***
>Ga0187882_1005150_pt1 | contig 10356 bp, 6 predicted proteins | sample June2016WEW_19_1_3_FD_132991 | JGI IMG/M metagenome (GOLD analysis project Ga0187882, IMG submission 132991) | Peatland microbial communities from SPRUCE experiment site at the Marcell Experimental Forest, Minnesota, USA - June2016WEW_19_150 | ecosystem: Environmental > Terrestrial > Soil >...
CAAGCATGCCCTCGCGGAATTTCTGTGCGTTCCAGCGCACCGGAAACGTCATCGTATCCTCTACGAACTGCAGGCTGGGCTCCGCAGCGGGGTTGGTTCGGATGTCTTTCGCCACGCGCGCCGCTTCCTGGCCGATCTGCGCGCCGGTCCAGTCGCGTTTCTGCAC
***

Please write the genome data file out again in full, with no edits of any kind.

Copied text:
>Ga0187882_1005150_pt1 | contig 10356 bp, 6 predicted proteins | sample June2016WEW_19_1_3_FD_132991 | JGI IMG/M metagenome (GOLD analysis project Ga0187882, IMG submission 132991) | Peatland microbial communities from SPRUCE experiment site at the Marcell Experimental Forest, Minnesota, USA - June2016WEW_19_150 | ecosystem: Environmental > Terrestrial > Soil >...
CAAGCATGCCCTCGCGGAATTTCTGTGCGTTCCAGCGCACCGGAAACGTCATCGTATCCTCTACGAACTGCAGGCTGGGCTCCGCAGCGGGGTTGGTTCGGATGTCTTTCGCCACGCGCGCCGCTTCCTGGCCGATCTGCGCGCCGGTCCAGTCGCGTTTCTGCAC